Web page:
User-Independent Recognition of Sports Activities From a Single Wrist-Worn Accelerometer: A Template-Matching-Based Approach. Margarito, J., Helaoui, R., Bianchi, A., M., Sartor, F., & Bonomi, A., G. IEEE Transactions on Biomedical Engineering, 63(4):788-796, IEEE, 4, 2016.
User-Independent Recognition of Sports Activities From a Single Wrist-Worn Accelerometer: A Template-Matching-Based Approach [link]Website  abstract   bibtex   
Goal: To investigate the accuracy of template matching for classifying sports activities using the acceleration signal recorded with a wearable sensor. Methods: A population of 29 normal weight and 19 overweight subjects was recruited to perform eight common sports activities, while body movement was measured using a triaxial accelerometer placed at the wrist. User- and axis-independent acceleration signal templates were automatically extracted to represent each activity category and recognize activity types. Five different similarity measures between example signals and templates were compared: Euclidean distance, dynamic time warping (DTW), derivative DTW, correlation and an innovative index, and combining distance and correlation metrics (Rce). Template-based activity recognition was compared to statistical-learning classifiers, such as Naive Bayes, decision tree, logistic regression (LR), and artificial neural network (ANN) trained using time- and frequency-domain signal features. Each algorithm was tested on data from a holdout group of 15 normal weight and 19 overweight subjects. Results: The Rce index outperformed other template-matching metrics by achieving recognition rate above 80% for the majority of the activities. Template matching showed robust classification accuracy when tested on unseen data and in case of limited training examples. LR and ANN achieved the highest overall recognition accuracy ~85% but showed to be more vulnerable to misclassification error than template matching on overweight subjects' data. Conclusion: Template matching can be used to classify sports activities using the wrist acceleration signal. Significance: Automatically extracted template prototypes from the acceleration signal may be used to enhance accuracy and generalization properties of statistical-learning classifiers.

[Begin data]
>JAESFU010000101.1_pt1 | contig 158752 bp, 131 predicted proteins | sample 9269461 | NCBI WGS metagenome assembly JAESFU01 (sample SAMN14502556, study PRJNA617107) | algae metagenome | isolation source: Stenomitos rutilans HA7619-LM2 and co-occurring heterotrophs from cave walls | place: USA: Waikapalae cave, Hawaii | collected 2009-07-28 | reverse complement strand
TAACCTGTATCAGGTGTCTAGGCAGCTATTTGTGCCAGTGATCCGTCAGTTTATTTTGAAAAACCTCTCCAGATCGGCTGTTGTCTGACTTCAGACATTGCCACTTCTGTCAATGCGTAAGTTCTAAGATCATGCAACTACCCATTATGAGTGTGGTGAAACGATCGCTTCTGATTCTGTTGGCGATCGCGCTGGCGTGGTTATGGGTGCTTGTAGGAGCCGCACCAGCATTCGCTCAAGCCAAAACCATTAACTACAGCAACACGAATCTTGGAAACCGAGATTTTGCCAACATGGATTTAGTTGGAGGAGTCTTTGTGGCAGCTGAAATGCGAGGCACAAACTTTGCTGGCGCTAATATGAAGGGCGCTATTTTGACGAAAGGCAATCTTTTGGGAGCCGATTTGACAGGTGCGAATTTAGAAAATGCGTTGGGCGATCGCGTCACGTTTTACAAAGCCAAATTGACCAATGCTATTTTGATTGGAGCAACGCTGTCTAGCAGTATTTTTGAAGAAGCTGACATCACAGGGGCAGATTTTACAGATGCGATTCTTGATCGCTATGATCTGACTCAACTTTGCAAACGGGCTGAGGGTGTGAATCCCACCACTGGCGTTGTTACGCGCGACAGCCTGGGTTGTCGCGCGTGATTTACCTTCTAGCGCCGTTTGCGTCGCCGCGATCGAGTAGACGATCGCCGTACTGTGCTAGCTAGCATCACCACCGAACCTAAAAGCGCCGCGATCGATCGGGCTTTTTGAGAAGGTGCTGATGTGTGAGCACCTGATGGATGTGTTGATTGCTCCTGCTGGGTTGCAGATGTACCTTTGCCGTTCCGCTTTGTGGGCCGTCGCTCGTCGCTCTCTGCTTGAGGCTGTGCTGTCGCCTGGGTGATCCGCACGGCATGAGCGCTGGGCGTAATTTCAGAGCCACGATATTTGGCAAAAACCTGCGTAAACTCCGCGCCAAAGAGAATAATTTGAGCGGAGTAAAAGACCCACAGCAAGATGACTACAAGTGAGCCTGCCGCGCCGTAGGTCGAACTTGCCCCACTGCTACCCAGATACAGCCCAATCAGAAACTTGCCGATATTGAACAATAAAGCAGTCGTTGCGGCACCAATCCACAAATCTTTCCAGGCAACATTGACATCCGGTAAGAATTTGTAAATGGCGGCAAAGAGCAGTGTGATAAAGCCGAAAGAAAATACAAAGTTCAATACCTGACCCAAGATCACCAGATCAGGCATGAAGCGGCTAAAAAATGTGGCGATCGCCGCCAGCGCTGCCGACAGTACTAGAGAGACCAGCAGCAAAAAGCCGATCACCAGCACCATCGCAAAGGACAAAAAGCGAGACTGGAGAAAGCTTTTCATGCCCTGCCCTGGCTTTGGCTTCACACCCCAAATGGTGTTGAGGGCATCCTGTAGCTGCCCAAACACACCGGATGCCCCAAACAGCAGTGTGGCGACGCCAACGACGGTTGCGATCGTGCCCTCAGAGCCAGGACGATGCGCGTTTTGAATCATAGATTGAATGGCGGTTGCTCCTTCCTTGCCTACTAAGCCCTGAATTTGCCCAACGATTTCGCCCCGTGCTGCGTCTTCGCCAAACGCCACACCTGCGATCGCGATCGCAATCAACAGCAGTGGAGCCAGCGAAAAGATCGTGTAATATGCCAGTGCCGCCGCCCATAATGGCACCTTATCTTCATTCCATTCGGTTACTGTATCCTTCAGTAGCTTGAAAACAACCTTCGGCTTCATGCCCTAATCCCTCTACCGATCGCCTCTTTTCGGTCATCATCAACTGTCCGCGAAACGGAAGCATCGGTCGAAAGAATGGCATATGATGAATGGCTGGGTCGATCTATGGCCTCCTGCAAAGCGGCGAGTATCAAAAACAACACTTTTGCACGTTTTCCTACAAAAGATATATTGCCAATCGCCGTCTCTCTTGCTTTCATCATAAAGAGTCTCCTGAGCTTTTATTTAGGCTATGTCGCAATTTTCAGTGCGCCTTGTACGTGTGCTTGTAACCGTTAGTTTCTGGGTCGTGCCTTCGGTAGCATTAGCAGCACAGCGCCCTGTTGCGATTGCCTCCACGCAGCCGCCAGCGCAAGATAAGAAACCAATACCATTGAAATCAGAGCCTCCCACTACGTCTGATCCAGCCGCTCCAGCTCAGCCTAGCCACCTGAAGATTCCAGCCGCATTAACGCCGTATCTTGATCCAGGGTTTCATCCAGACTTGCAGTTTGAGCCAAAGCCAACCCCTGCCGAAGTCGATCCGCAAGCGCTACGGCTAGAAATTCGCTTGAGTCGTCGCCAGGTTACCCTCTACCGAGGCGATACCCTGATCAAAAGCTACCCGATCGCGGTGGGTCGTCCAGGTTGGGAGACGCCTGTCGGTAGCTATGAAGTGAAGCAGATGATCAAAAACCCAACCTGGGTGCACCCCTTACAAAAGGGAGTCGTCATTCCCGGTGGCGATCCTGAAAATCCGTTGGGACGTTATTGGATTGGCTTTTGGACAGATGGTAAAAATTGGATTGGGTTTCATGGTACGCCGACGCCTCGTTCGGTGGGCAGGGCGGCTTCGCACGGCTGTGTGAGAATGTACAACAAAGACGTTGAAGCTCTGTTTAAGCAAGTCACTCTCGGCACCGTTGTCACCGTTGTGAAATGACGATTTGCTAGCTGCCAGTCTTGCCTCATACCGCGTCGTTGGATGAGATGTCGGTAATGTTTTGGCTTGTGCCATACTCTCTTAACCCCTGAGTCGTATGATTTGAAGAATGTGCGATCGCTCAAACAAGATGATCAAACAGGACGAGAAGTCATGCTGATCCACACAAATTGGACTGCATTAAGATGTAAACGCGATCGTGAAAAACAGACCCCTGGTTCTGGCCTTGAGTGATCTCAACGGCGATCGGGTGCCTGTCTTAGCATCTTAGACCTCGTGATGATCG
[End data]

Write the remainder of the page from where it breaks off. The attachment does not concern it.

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 title = {User-Independent Recognition of Sports Activities From a Single Wrist-Worn Accelerometer: A Template-Matching-Based Approach},
 type = {article},
 year = {2016},
 identifiers = {[object Object]},
 keywords = {accelerometer,activity-recognition,machine-learning,wrist},
 pages = {788-796},
 volume = {63},
 websites = {http://dx.doi.org/10.1109/tbme.2015.2471094},
 month = {4},
 publisher = {IEEE},
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 abstract = {Goal: To investigate the accuracy of template matching for classifying sports activities using the acceleration signal recorded with a wearable sensor. Methods: A population of 29 normal weight and 19 overweight subjects was recruited to perform eight common sports activities, while body movement was measured using a triaxial accelerometer placed at the wrist. User- and axis-independent acceleration signal templates were automatically extracted to represent each activity category and recognize activity types. Five different similarity measures between example signals and templates were compared: Euclidean distance, dynamic time warping (DTW), derivative DTW, correlation and an innovative index, and combining distance and correlation metrics (Rce). Template-based activity recognition was compared to statistical-learning classifiers, such as Naive Bayes, decision tree, logistic regression (LR), and artificial neural network (ANN) trained using time- and frequency-domain signal features. Each algorithm was tested on data from a holdout group of 15 normal weight and 19 overweight subjects. Results: The Rce index outperformed other template-matching metrics by achieving recognition rate above 80% for the majority of the activities. Template matching showed robust classification accuracy when tested on unseen data and in case of limited training examples. LR and ANN achieved the highest overall recognition accuracy ~85% but showed to be more vulnerable to misclassification error than template matching on overweight subjects' data. Conclusion: Template matching can be used to classify sports activities using the wrist acceleration signal. Significance: Automatically extracted template prototypes from the acceleration signal may be used to enhance accuracy and generalization properties of statistical-learning classifiers.},
 bibtype = {article},
 author = {Margarito, Jenny and Helaoui, Rim and Bianchi, Anna M and Sartor, Francesco and Bonomi, Alberto G},
 journal = {IEEE Transactions on Biomedical Engineering},
 number = {4}
}
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